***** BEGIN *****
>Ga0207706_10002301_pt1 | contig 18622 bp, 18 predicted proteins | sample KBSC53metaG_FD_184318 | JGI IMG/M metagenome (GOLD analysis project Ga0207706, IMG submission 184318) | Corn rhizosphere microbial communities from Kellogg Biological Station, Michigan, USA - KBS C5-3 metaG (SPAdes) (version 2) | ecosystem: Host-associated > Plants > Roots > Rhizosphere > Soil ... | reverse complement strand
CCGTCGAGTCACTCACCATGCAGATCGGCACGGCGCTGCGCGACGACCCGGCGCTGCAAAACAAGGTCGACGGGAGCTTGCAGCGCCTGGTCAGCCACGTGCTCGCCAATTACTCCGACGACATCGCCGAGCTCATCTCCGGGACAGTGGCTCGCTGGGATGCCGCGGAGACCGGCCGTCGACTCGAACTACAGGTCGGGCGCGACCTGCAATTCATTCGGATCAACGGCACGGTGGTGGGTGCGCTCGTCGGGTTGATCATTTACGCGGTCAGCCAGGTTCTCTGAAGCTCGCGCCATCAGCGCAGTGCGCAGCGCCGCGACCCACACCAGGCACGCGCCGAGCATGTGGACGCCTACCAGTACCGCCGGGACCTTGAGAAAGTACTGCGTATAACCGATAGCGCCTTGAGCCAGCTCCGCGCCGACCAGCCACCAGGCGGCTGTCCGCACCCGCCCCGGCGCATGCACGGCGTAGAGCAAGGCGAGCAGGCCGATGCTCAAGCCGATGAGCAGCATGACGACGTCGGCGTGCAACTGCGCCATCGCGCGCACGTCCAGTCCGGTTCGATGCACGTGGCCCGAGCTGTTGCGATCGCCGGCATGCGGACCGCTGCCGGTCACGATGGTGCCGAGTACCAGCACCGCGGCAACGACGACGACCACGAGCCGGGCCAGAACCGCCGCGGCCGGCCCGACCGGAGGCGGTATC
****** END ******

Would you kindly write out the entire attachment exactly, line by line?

>Ga0207706_10002301_pt1 | contig 18622 bp, 18 predicted proteins | sample KBSC53metaG_FD_184318 | JGI IMG/M metagenome (GOLD analysis project Ga0207706, IMG submission 184318) | Corn rhizosphere microbial communities from Kellogg Biological Station, Michigan, USA - KBS C5-3 metaG (SPAdes) (version 2) | ecosystem: Host-associated > Plants > Roots > Rhizosphere > Soil ... | reverse complement strand
CCGTCGAGTCACTCACCATGCAGATCGGCACGGCGCTGCGCGACGACCCGGCGCTGCAAAACAAGGTCGACGGGAGCTTGCAGCGCCTGGTCAGCCACGTGCTCGCCAATTACTCCGACGACATCGCCGAGCTCATCTCCGGGACAGTGGCTCGCTGGGATGCCGCGGAGACCGGCCGTCGACTCGAACTACAGGTCGGGCGCGACCTGCAATTCATTCGGATCAACGGCACGGTGGTGGGTGCGCTCGTCGGGTTGATCATTTACGCGGTCAGCCAGGTTCTCTGAAGCTCGCGCCATCAGCGCAGTGCGCAGCGCCGCGACCCACACCAGGCACGCGCCGAGCATGTGGACGCCTACCAGTACCGCCGGGACCTTGAGAAAGTACTGCGTATAACCGATAGCGCCTTGAGCCAGCTCCGCGCCGACCAGCCACCAGGCGGCTGTCCGCACCCGCCCCGGCGCATGCACGGCGTAGAGCAAGGCGAGCAGGCCGATGCTCAAGCCGATGAGCAGCATGACGACGTCGGCGTGCAACTGCGCCATCGCGCGCACGTCCAGTCCGGTTCGATGCACGTGGCCCGAGCTGTTGCGATCGCCGGCATGCGGACCGCTGCCGGTCACGATGGTGCCGAGTACCAGCACCGCGGCAACGACGACGACCACGAGCCGGGCCAGAACCGCCGCGGCCGGCCCGACCGGAGGCGGTATC